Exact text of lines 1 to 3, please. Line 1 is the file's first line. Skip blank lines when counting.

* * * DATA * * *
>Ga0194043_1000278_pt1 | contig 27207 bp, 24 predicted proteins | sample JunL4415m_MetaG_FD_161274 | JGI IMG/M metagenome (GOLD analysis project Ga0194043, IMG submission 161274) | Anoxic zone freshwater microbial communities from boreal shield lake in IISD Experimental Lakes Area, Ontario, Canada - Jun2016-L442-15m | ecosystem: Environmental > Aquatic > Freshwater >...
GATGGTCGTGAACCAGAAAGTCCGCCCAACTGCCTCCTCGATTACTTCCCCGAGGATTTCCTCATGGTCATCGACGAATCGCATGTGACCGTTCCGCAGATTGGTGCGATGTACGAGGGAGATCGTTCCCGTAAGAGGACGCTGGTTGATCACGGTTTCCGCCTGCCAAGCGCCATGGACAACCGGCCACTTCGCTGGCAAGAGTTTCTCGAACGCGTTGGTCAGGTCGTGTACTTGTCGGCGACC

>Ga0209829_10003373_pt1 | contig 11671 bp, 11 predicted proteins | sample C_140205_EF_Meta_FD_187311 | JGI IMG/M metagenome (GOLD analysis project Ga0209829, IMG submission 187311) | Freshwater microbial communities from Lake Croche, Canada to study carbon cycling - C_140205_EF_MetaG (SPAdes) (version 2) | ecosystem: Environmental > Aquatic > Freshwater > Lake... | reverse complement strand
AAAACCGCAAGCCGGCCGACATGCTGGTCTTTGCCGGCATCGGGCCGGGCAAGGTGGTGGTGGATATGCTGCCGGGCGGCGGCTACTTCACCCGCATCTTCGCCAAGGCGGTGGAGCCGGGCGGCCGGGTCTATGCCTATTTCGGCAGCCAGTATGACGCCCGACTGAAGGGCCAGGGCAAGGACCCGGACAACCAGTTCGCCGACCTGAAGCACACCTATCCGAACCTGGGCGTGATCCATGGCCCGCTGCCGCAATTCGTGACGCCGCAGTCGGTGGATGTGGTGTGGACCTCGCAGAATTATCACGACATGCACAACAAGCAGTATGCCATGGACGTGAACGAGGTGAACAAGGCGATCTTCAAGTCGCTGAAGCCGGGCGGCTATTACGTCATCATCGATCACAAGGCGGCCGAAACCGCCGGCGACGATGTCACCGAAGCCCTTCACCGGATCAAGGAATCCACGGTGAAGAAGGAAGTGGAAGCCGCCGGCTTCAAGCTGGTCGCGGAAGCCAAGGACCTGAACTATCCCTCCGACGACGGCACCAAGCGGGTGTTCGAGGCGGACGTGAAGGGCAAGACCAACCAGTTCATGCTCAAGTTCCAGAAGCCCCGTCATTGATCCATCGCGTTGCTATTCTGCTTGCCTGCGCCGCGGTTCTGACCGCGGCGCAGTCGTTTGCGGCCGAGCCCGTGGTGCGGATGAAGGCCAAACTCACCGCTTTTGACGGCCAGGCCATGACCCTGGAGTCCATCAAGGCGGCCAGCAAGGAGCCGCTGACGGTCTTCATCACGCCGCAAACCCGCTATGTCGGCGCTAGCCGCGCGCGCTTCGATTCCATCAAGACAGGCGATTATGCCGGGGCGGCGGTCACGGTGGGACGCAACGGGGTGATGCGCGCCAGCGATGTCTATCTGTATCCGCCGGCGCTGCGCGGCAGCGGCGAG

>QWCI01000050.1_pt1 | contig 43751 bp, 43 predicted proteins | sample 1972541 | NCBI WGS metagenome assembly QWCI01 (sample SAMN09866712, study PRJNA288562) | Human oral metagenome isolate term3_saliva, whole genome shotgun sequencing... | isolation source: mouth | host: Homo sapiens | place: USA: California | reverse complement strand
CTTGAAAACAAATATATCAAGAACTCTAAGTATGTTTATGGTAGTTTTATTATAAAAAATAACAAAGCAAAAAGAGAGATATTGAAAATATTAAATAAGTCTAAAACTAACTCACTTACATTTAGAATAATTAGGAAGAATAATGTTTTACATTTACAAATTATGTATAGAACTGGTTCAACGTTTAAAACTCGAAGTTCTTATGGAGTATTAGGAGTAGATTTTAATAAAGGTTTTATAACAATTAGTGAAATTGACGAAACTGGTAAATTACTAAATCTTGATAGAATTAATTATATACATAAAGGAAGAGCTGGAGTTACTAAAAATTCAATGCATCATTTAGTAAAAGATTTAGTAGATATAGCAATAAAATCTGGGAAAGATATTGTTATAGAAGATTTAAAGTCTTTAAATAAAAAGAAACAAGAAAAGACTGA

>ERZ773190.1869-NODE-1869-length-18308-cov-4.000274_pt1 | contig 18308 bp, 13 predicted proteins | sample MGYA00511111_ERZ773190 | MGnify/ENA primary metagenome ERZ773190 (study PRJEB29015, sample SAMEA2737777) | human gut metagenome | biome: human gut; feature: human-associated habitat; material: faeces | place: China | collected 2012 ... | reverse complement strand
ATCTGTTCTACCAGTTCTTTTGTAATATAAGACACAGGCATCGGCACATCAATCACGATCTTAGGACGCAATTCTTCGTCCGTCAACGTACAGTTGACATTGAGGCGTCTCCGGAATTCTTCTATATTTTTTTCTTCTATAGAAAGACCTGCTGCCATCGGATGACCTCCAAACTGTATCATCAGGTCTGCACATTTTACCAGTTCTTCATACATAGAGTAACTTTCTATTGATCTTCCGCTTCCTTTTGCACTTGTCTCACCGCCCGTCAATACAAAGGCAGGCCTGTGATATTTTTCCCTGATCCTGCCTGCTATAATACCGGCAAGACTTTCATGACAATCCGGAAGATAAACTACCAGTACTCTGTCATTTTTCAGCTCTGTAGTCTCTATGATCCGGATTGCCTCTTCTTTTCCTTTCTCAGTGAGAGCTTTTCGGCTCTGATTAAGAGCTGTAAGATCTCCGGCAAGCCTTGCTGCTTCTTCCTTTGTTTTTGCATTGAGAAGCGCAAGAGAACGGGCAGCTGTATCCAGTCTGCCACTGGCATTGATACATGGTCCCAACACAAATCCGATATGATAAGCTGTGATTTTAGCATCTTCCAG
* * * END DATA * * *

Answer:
>Ga0194043_1000278_pt1 | contig 27207 bp, 24 predicted proteins | sample JunL4415m_MetaG_FD_161274 | JGI IMG/M metagenome (GOLD analysis project Ga0194043, IMG submission 161274) | Anoxic zone freshwater microbial communities from boreal shield lake in IISD Experimental Lakes Area, Ontario, Canada - Jun2016-L442-15m | ecosystem: Environmental > Aquatic > Freshwater >...
GATGGTCGTGAACCAGAAAGTCCGCCCAACTGCCTCCTCGATTACTTCCCCGAGGATTTCCTCATGGTCATCGACGAATCGCATGTGACCGTTCCGCAGATTGGTGCGATGTACGAGGGAGATCGTTCCCGTAAGAGGACGCTGGTTGATCACGGTTTCCGCCTGCCAAGCGCCATGGACAACCGGCCACTTCGCTGGCAAGAGTTTCTCGAACGCGTTGGTCAGGTCGTGTACTTGTCGGCGACC

>Ga0209829_10003373_pt1 | contig 11671 bp, 11 predicted proteins | sample C_140205_EF_Meta_FD_187311 | JGI IMG/M metagenome (GOLD analysis project Ga0209829, IMG submission 187311) | Freshwater microbial communities from Lake Croche, Canada to study carbon cycling - C_140205_EF_MetaG (SPAdes) (version 2) | ecosystem: Environmental > Aquatic > Freshwater > Lake... | reverse complement strand